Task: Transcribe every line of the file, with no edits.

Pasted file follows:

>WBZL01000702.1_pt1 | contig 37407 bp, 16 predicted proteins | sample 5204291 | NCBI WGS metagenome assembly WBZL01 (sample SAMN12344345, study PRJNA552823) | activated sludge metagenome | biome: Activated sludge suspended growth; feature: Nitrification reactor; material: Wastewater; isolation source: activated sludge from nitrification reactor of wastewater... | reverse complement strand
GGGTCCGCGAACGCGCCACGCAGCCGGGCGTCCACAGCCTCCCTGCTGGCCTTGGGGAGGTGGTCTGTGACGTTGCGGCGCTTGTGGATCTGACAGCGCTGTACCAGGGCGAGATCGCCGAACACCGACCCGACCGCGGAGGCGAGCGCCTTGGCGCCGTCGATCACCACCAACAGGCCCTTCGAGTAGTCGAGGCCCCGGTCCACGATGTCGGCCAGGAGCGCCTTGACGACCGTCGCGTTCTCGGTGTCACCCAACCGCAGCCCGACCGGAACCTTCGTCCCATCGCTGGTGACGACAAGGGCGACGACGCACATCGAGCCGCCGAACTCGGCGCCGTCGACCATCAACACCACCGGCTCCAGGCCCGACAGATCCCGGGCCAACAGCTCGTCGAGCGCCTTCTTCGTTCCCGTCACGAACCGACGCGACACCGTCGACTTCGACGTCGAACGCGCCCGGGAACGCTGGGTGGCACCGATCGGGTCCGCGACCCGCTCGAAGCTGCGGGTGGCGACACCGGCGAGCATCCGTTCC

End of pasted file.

>WBZL01000702.1_pt1 | contig 37407 bp, 16 predicted proteins | sample 5204291 | NCBI WGS metagenome assembly WBZL01 (sample SAMN12344345, study PRJNA552823) | activated sludge metagenome | biome: Activated sludge suspended growth; feature: Nitrification reactor; material: Wastewater; isolation source: activated sludge from nitrification reactor of wastewater... | reverse complement strand
GGGTCCGCGAACGCGCCACGCAGCCGGGCGTCCACAGCCTCCCTGCTGGCCTTGGGGAGGTGGTCTGTGACGTTGCGGCGCTTGTGGATCTGACAGCGCTGTACCAGGGCGAGATCGCCGAACACCGACCCGACCGCGGAGGCGAGCGCCTTGGCGCCGTCGATCACCACCAACAGGCCCTTCGAGTAGTCGAGGCCCCGGTCCACGATGTCGGCCAGGAGCGCCTTGACGACCGTCGCGTTCTCGGTGTCACCCAACCGCAGCCCGACCGGAACCTTCGTCCCATCGCTGGTGACGACAAGGGCGACGACGCACATCGAGCCGCCGAACTCGGCGCCGTCGACCATCAACACCACCGGCTCCAGGCCCGACAGATCCCGGGCCAACAGCTCGTCGAGCGCCTTCTTCGTTCCCGTCACGAACCGACGCGACACCGTCGACTTCGACGTCGAACGCGCCCGGGAACGCTGGGTGGCACCGATCGGGTCCGCGACCCGCTCGAAGCTGCGGGTGGCGACACCGGCGAGCATCCGTTCC